Peter Singer. Do you miss me tonight? Author Renata Singer. Recently, three of my friends' husbands have died. They are in shock, reeling from the impact of their loss. Anthea is 58 and met her husband as a teenager at a youth camp. "I thought I was resilient," she says, "but I'm staring at the 30 years ahead without him. " Having been a woman chock-full of energy and enthusiasm, Anthea now describes herself as having lost her mojo.
Renee and her Henry were together for 60 years. All three are careful not to show how lousy they feel. Beth Gott, born in Moonee Ponds in 1922, is a botanist and oversees Monash University's Indigenous Garden. Beth Gott. Beth Gott describes her marriage as "a meeting of true minds without impairment". If you are a married woman, it is highly likely that you will have to face this loss. How you cope with the loss of your partner can be a major factor in making the most of the last third of your life. Lady April Hamer. Dodo Berk. Joan Lowrie still lives in St Kilda, where she was born in 1919. Profile: Peter Singer. George W Bush and Peter Singer were born on the same day - July 6 1946. But there the similarity ends. Only one is an Australian vegetarian who campaigns against animal cruelty and does not believe in the Judaeo-Christian nostrum of the sanctity of life.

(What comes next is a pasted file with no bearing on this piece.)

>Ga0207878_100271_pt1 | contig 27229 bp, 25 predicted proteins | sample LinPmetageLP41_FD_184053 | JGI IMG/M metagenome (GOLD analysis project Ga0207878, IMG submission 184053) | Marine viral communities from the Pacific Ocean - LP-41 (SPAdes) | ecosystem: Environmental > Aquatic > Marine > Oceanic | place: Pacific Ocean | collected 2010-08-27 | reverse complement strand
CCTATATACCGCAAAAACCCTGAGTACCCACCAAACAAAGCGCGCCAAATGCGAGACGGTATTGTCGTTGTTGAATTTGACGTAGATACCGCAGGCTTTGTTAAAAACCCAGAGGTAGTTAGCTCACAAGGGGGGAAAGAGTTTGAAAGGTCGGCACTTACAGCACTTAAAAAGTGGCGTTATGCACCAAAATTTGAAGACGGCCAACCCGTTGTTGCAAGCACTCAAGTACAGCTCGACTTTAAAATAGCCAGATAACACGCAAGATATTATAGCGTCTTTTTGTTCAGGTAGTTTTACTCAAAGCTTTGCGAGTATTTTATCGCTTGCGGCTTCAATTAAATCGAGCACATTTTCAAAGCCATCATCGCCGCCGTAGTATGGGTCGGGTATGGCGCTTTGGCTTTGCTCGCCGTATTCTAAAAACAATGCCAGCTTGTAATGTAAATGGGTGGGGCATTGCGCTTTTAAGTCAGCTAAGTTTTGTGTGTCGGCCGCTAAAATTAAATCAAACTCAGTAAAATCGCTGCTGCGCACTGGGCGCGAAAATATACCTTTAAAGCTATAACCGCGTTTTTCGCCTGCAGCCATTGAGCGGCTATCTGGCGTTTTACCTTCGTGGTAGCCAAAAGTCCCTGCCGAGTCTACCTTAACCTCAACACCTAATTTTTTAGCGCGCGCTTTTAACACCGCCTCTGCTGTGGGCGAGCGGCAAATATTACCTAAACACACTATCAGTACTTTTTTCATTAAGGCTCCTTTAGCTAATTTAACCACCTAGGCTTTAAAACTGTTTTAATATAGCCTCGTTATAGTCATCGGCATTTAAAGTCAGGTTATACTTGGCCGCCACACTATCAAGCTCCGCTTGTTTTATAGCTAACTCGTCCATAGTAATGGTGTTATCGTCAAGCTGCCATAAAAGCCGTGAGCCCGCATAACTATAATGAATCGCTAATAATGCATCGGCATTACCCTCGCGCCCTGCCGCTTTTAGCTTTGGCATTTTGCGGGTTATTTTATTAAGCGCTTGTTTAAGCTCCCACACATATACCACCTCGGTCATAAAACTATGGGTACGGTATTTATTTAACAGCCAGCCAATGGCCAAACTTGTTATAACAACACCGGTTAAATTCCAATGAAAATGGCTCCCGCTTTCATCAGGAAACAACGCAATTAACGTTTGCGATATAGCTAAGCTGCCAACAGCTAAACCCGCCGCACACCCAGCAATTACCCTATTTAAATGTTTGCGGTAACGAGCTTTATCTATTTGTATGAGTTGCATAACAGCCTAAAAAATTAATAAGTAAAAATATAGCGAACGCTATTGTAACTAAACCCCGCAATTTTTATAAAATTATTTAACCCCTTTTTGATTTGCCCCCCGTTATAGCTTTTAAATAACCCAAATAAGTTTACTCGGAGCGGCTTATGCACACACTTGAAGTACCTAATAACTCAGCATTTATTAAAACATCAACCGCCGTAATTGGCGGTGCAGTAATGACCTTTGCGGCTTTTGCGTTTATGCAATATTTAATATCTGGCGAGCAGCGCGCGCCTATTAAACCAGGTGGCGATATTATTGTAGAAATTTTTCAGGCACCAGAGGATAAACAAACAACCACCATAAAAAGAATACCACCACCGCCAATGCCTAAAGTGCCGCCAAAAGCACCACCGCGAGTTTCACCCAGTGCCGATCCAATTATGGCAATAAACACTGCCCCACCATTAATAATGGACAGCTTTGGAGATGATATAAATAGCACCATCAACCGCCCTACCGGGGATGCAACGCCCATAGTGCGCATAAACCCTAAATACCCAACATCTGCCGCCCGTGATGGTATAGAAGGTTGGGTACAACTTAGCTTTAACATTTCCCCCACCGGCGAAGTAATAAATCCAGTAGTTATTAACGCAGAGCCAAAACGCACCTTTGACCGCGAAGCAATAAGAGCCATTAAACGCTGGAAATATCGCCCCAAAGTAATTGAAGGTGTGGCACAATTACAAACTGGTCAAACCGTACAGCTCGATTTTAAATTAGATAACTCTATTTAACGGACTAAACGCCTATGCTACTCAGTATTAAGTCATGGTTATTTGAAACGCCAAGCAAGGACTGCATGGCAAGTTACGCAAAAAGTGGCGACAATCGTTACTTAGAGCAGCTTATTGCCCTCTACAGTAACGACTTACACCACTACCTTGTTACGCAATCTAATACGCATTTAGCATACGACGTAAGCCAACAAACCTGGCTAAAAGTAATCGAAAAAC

Only one supports abortion and infanticide in some cases and backs stem-cell research that uses genetic material from embryos. Only one thinks the world would be better if the US were subject to UN sanctions for emitting more than its fair share of greenhouse gases. And yet there are parallels. That book nonetheless argued that Bush's ethics consisted mostly of hypocrisy and intellectual confusion. Singer sought the clash with neo-con America, partly to revive a career that was going stale. Those excavations resulted in Pushing Time Away: My Grandfather and the Tragedy of Jewish Vienna, hailed by the New York Times as having "all the power of a great novel". He and Princeton president Harold Shapiro received death threats. The world's most famous utilitarian on whether all carnivorous animals should be killed. Amazon. Ethicist Peter Singer on living a good life - it's trickier and yet simpler than you might think.